The American Academy of Pediatrics (AAP) periodically publishes clinical reports, which contain guidance for clinicians whose patients fit into a particular category. Previously published clinical reports include The Prenatal Visit (for expectant mothers) and Health and Mental Health Needs of Children in US Military Families. These clinical reports are published in Pediatrics, the official journal of the AAP.
A clinical report published today, August 26th, 2013, provides updated information for clinicians advising new mothers on breastfeeding. Entitled The Transfer of Drugs and Therapeutics into Human Breast Milk: An Update on Selected Topics, the report covers several categories of drugs that may be transferred into breast milk. Perhaps because of the opening lines of the abstract (“Many mothers are inappropriately advised to discontinue breastfeeding or avoid taking essential medications because of fears of adverse effects on their infants”), some media outlets have interpreted the AAP’s guidance as emphasizing a lack of potential harm for nursing infants from most drugs.
It is true that the report’s authors, Hari Cheryl Sachs and the AAP Committee on Drugs, state that “only a small proportion of medications are contraindicated in breastfeeding mothers or associated with adverse effects on their infants.” However, referring to the number of drugs that can be damaging as a proportion of all existing medications is somewhat misleading. For example, the report lists many psychoactive drugs as “approach[ing] clinically significant levels,” including buproprion (often marketed as Wellbutrin or Zyban), diazepam (initially sold as Valium), fluoxetine (often marketed as Prozac), citalopram (an SSRI often sold as Celexa), lithium (generally prescribed as lithium carbonate), lamotrigine (marketed by GSK as Lamictal), and venlafaxine (an SNRI known as Effexor). All of these drugs are quite popular, with sales in billions of doses per year. Indeed, the CDC reports that nearly 10% of American women ages 18 to 39 are currently taking an antidepressant medication. Rather than viewing these seven drugs as merely seven formulations in a universe of thousands, it might be more prudent to consider them as products consumed by roughly 10% of potentially breastfeeding women.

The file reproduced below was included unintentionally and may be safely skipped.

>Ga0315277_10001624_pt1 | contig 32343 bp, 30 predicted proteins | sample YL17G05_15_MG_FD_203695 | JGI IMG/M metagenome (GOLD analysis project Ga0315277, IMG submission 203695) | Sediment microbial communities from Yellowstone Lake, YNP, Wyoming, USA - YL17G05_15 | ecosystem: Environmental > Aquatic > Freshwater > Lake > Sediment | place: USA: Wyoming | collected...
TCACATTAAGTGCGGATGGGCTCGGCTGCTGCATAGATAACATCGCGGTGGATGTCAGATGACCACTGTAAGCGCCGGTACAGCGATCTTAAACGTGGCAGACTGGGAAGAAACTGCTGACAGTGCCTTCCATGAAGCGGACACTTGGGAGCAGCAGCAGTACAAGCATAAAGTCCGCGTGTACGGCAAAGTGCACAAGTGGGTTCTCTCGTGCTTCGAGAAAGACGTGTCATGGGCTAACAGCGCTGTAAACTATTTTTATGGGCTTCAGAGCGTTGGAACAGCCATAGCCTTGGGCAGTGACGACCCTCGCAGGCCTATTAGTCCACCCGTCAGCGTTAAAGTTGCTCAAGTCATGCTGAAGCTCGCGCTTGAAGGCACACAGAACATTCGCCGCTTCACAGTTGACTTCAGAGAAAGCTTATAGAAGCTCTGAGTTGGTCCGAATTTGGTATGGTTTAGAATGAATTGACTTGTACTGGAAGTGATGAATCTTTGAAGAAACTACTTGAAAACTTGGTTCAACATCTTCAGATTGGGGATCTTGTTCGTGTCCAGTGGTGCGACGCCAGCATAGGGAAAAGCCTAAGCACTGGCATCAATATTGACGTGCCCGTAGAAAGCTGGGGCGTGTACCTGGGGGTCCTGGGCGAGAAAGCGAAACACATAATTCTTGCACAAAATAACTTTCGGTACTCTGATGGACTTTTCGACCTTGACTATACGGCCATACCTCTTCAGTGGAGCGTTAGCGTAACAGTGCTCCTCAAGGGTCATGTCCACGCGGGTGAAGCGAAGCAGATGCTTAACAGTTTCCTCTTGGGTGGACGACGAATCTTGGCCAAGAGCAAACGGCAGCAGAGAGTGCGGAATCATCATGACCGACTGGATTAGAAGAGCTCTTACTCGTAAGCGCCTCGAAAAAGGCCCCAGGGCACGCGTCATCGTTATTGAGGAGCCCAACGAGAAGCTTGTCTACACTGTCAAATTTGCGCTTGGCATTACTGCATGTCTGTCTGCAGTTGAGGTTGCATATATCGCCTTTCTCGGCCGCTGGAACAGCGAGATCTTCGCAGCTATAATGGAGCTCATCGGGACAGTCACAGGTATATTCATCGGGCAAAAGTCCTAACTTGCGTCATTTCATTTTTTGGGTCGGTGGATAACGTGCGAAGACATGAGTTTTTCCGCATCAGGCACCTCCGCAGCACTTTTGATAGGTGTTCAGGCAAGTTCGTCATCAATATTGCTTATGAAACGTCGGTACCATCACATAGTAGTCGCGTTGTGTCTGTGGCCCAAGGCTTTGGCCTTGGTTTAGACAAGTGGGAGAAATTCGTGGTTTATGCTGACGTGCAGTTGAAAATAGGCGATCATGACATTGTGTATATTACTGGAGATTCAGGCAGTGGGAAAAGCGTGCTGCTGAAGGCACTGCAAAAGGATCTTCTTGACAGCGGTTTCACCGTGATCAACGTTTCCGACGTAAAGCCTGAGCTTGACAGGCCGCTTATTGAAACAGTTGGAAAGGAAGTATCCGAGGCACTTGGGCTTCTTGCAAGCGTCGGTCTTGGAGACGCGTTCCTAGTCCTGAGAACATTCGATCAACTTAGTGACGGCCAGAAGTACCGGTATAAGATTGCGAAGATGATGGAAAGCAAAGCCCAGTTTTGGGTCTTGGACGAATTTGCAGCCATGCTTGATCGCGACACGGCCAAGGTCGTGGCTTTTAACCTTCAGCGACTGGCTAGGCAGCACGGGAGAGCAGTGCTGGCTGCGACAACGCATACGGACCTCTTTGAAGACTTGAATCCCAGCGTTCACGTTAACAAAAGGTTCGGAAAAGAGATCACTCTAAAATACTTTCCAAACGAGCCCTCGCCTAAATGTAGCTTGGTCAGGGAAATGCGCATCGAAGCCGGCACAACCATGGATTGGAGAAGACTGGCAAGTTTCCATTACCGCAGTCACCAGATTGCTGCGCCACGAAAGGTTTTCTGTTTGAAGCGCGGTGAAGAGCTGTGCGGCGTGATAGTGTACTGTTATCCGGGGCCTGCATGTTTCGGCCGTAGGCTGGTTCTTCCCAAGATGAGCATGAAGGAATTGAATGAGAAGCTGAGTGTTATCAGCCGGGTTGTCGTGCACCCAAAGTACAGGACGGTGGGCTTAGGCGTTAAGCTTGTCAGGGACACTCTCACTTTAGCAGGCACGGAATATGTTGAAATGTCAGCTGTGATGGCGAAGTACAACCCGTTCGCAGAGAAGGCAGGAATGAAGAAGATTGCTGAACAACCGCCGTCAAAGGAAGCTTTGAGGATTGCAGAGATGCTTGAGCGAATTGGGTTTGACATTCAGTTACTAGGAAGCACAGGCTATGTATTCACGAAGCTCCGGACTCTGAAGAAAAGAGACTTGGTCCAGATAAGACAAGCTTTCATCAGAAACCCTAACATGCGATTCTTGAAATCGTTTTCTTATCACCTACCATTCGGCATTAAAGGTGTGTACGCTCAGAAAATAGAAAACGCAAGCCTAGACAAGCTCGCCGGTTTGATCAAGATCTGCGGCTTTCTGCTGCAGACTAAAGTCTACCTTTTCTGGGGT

Perhaps of greater concern is the report’s admission that “data on drug excretion in human milk are not available for up to one-third of psychoactive therapies.” Given the data that does exist on some psychoactive drugs, it does not seem wise to assume the absolute safety of these unknown-transfer drugs for nursing infants.
The report sounds a note of caution with respect to several narcotics, such as codeine, as well. “Normal doses of codeine given to lactating women may result in dangerously high levels of its active metabolite morphine in breastfeeding infants,” Dr. Sachs and her colleagues report. When it comes to non-steroidal anti-inflammatory drugs (NSAIDs), another popular class of drugs, the report is similarly prohibitive: “Limited published data on … etodolac [often called Lodine], fenoprofen [sold in the UK as Fenopron], meloxicam [sold as Mobic], oxaprozin [popularly known as Daypro], piroxicam [sold by Pfizer as Feldene], sulindac [sold by Merck as Clinoril], and tolmetin [marketed as Tolectin]… are available, and FDA labeling discourages their use.” Indeed, although the AAP does not view naproxen (popularly known a Aleve) as incompatible with breastfeeding, the report’s authors note that “long-term use of naproxen is not recommended because of the drug’s long half-life and case reports of gastrointestinal tract bleeding and emesis [vomiting].” The report goes on to recommend against taking several other categories of popular drugs while nursing.
Given the high percentage of popular drugs contraindicated for breastfeeding mothers, a prudent course of action for physicians and their patients is to consult the LactMed database created as part of ToxNet, part of the National Libraries of Medicine. However, even this database is not flawless; a quick search for one drug known to be transferred in large quantities to breast milk, Lamictal, turns up the following sentence: “Three women with bipolar disorder breastfed their infants during pregnancy and breastfeeding.” As it is virtually impossible to breastfeed an infant during pregnancy — and breastfeeding during breastfeeding is a tautology — it is evident that more care could have been taken with the compilation of NLM’s report on Lamictal. Certainly, more care should be taken by new mothers concerned about passing drugs to their infants.